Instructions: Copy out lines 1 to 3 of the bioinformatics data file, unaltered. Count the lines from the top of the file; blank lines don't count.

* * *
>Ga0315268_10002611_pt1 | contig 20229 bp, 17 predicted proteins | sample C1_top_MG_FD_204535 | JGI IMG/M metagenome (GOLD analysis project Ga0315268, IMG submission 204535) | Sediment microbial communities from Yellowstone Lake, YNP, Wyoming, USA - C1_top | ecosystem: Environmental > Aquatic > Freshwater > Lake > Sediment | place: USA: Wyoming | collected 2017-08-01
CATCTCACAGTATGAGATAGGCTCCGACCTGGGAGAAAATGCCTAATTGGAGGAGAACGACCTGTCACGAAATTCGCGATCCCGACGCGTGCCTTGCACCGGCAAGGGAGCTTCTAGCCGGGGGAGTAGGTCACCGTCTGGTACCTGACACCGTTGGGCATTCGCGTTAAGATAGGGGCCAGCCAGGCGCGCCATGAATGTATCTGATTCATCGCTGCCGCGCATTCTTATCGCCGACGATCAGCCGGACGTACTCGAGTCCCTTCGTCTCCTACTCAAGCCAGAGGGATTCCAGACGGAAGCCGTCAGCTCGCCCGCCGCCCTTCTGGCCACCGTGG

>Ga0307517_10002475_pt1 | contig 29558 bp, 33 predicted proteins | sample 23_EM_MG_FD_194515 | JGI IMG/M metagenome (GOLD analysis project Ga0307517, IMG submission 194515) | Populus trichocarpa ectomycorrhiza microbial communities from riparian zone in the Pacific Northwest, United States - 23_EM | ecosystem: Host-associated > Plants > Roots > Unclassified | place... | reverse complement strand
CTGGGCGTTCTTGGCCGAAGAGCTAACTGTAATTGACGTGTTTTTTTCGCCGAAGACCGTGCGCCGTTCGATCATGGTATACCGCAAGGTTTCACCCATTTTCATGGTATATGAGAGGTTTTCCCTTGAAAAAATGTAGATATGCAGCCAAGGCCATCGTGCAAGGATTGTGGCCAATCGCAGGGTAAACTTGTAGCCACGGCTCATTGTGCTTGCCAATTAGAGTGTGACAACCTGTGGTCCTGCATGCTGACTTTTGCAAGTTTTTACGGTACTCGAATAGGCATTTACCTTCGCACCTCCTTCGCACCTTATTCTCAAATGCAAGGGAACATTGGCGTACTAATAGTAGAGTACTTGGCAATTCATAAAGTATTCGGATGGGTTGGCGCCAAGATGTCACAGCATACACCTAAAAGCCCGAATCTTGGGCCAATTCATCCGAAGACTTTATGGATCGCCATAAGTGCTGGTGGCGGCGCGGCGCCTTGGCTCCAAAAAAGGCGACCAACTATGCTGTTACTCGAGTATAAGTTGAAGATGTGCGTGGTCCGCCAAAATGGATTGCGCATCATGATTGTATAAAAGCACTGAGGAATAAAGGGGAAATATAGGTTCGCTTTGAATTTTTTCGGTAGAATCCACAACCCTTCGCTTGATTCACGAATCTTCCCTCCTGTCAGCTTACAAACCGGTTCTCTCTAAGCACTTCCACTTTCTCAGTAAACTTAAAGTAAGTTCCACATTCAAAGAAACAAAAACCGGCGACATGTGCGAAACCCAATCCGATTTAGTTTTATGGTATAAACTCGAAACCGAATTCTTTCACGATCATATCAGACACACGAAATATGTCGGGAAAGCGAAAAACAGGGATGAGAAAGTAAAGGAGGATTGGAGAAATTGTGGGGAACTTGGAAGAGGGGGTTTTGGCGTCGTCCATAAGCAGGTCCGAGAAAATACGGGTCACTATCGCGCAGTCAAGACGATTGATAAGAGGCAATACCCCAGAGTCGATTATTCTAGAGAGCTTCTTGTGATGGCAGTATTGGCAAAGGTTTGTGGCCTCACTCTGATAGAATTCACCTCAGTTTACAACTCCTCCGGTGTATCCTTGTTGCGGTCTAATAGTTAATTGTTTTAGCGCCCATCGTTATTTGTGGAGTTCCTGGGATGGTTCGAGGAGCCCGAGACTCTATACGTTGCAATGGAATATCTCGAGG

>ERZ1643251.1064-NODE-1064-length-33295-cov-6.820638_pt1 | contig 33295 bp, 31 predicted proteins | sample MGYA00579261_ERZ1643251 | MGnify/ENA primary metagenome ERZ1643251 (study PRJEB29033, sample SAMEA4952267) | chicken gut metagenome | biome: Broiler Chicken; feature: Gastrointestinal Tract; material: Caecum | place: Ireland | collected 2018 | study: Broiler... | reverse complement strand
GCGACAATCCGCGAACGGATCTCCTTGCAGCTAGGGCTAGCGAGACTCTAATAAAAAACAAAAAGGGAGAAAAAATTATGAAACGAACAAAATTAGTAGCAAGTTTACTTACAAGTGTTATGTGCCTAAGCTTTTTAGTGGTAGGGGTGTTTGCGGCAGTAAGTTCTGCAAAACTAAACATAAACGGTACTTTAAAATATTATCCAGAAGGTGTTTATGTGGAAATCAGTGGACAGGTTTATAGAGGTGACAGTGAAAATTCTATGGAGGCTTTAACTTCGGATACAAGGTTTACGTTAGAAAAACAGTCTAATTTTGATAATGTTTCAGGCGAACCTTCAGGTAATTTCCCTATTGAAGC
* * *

>Ga0315268_10002611_pt1 | contig 20229 bp, 17 predicted proteins | sample C1_top_MG_FD_204535 | JGI IMG/M metagenome (GOLD analysis project Ga0315268, IMG submission 204535) | Sediment microbial communities from Yellowstone Lake, YNP, Wyoming, USA - C1_top | ecosystem: Environmental > Aquatic > Freshwater > Lake > Sediment | place: USA: Wyoming | collected 2017-08-01
CATCTCACAGTATGAGATAGGCTCCGACCTGGGAGAAAATGCCTAATTGGAGGAGAACGACCTGTCACGAAATTCGCGATCCCGACGCGTGCCTTGCACCGGCAAGGGAGCTTCTAGCCGGGGGAGTAGGTCACCGTCTGGTACCTGACACCGTTGGGCATTCGCGTTAAGATAGGGGCCAGCCAGGCGCGCCATGAATGTATCTGATTCATCGCTGCCGCGCATTCTTATCGCCGACGATCAGCCGGACGTACTCGAGTCCCTTCGTCTCCTACTCAAGCCAGAGGGATTCCAGACGGAAGCCGTCAGCTCGCCCGCCGCCCTTCTGGCCACCGTGG

>Ga0307517_10002475_pt1 | contig 29558 bp, 33 predicted proteins | sample 23_EM_MG_FD_194515 | JGI IMG/M metagenome (GOLD analysis project Ga0307517, IMG submission 194515) | Populus trichocarpa ectomycorrhiza microbial communities from riparian zone in the Pacific Northwest, United States - 23_EM | ecosystem: Host-associated > Plants > Roots > Unclassified | place... | reverse complement strand